Sixty-three companies in the Chicago area were recruited to participate in a worksite smoking cessation program. Participants in each worksite received a television program and newspaper supplement (part of a community-wide media campaign), and one of three conditions: (1) self-help manuals alone (M), (2) self-help manuals and incentives for 6 months (IM) or (3) maintenance manuals, incentives and cognitive-behavioral support groups for 6 months (GIM). Results at the 2 year assessment are examined using a random-effects regression model. In addition, various definitions of quit-rate commonly used in smoking cessation research are explored and the advantages of using a public health approach in the worksite are examined. (+info)
(4/1855) Impact of the work environment on glycemic control and adaptation to diabetes.
OBJECTIVE: To evaluate quantitatively whether the work environments of adults with diabetes relate to the adequacy of metabolic control and/or to the individual's adaptation to diabetes and to explore qualitatively the interactions between an individual's life at work and ways of coping with diabetes. RESEARCH DESIGN AND METHODS: A total of 129 insulin-requiring adults who were employed outside of the home were assessed on a single occasion. They completed two work system measures (The Work Environment Scale and The Work Apgar Scale) and two quality-of-life measures (The Diabetes Quality of Life Scale and The Appraisal of Diabetes Scale). Subjects also participated in a semi-structured interview concerning the interaction of work and diabetes. Glycemic control was assessed by using HbAlc results. Demographic data (age, sex, diabetes type, duration of diabetes, number of diabetes-related medical complications) were gathered from the charts. RESULTS: Concerning glycemic control, neither of the work system measures was a significant predictor of HbAlc. Concerning psychosocial adaptation, supervisor support was found to be a significant predictor of positive appraisal and diabetes-related satisfaction. Involvement and coworker cohesion also predicted aspects of diabetes-related quality of life. Interview themes showed that for a minority (18%), diabetes affected choice of work and that for a majority (60%), diabetes affected relationships at work and raised financial/job concerns (49%). Most adjust their diet, blood glucose testing, and exercise regimen through work-related modifications. CONCLUSIONS: For insulin-treated adults with diabetes, work system variables do not directly relate to glycemic control, but they do relate to psychosocial adaptation. Future work should examine further the specific aspects of the workplace that might affect adaptation, with the goal being to develop worksite interventions that target not only the employee with diabetes but also their supervisors and coworkers. (+info)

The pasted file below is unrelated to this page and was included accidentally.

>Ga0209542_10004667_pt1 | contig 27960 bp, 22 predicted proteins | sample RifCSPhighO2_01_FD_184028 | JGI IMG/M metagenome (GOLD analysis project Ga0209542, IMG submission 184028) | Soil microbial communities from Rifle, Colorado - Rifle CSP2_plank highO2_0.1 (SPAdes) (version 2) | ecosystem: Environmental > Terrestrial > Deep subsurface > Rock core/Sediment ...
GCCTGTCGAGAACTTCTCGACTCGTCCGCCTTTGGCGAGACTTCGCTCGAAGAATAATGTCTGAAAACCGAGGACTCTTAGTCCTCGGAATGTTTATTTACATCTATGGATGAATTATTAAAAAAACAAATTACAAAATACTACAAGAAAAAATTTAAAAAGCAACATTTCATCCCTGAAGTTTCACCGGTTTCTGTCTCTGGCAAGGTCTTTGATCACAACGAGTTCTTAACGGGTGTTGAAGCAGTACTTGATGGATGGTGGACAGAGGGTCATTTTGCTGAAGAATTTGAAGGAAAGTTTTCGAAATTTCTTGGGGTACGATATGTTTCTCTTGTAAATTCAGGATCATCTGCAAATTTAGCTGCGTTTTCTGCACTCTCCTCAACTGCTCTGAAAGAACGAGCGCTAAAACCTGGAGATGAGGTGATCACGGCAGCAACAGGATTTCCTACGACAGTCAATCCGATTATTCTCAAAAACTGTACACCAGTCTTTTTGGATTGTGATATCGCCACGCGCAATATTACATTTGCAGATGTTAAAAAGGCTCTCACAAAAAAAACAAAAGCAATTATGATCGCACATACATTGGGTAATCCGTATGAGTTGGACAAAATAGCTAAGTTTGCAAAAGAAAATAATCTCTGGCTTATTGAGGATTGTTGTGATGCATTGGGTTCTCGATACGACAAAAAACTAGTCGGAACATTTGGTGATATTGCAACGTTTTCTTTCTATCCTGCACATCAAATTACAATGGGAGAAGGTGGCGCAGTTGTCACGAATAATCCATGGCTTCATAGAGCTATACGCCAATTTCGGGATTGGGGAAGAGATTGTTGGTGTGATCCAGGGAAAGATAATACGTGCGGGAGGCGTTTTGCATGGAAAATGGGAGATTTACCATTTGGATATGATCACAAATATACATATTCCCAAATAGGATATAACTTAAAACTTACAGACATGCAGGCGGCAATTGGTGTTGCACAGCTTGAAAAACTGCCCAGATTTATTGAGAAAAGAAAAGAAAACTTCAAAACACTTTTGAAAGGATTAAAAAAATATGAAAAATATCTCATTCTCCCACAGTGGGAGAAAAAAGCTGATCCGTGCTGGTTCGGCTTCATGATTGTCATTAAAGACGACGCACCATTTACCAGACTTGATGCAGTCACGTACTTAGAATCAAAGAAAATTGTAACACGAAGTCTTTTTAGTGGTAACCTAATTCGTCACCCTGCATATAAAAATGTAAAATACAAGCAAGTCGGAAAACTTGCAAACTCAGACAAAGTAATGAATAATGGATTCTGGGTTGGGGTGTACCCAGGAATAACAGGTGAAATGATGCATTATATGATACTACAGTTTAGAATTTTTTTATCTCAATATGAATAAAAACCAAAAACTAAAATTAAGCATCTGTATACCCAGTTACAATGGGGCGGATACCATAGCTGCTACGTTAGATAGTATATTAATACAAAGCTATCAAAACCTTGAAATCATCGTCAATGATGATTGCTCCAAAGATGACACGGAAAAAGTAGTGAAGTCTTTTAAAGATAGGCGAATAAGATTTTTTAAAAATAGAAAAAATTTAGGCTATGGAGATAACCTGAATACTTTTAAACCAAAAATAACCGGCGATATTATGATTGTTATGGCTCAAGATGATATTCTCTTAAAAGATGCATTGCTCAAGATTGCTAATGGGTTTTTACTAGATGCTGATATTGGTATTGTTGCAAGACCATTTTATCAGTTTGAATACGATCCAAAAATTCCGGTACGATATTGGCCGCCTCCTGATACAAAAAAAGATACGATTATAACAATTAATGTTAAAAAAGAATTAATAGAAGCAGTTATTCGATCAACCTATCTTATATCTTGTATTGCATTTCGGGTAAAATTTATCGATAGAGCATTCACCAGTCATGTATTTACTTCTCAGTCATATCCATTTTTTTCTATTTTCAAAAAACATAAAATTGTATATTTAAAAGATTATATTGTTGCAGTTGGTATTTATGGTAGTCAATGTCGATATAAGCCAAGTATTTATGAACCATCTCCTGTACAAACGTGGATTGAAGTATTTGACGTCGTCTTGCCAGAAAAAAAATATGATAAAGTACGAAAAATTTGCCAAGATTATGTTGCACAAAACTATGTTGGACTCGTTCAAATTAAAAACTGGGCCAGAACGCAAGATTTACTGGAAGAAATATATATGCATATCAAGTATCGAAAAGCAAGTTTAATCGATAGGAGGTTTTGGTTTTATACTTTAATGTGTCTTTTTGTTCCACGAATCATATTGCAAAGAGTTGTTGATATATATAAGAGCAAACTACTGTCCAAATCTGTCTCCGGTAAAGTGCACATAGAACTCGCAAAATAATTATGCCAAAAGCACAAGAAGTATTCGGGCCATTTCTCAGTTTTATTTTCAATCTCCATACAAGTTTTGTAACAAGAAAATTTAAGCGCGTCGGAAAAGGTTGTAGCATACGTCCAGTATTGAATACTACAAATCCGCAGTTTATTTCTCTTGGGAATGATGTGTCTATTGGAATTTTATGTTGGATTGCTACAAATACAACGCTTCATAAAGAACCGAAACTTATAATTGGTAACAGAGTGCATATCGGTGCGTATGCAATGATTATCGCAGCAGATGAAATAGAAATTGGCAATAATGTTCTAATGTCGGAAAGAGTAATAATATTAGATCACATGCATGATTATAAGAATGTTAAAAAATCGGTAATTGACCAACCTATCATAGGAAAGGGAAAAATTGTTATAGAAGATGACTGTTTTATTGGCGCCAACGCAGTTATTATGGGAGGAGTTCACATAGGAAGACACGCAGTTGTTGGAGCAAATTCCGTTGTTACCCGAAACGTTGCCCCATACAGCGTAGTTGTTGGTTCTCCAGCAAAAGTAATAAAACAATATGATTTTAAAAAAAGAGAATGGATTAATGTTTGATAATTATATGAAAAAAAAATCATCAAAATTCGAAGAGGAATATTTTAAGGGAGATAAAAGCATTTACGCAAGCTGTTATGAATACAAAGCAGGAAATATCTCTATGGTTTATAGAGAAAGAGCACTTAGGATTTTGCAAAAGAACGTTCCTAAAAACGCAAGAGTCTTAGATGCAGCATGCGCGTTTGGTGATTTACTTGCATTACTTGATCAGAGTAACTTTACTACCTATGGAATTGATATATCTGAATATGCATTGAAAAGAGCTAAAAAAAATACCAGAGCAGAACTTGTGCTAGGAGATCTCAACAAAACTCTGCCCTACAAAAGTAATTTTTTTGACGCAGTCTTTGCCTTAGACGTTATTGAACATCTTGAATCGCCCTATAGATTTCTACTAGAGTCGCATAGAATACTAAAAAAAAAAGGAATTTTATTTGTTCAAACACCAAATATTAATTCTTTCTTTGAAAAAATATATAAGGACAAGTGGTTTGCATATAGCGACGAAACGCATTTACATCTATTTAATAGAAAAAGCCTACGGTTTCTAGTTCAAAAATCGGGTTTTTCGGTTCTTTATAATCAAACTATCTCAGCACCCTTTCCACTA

(5/1855) Practice and education of nurse anaesthetists.
A survey was conducted of the anaesthesia services provided by nurses and the education available to them in this field in 107 countries. Among the procedures carried out were general anaesthesia, spinal blocks and tracheal intubation. The implications of the findings for health planning and policy-making are discussed with particular reference to workforce structure and women's involvement in it. (+info)
(6/1855) Ergonomic strategies for improving working conditions in some developing countries in Asia.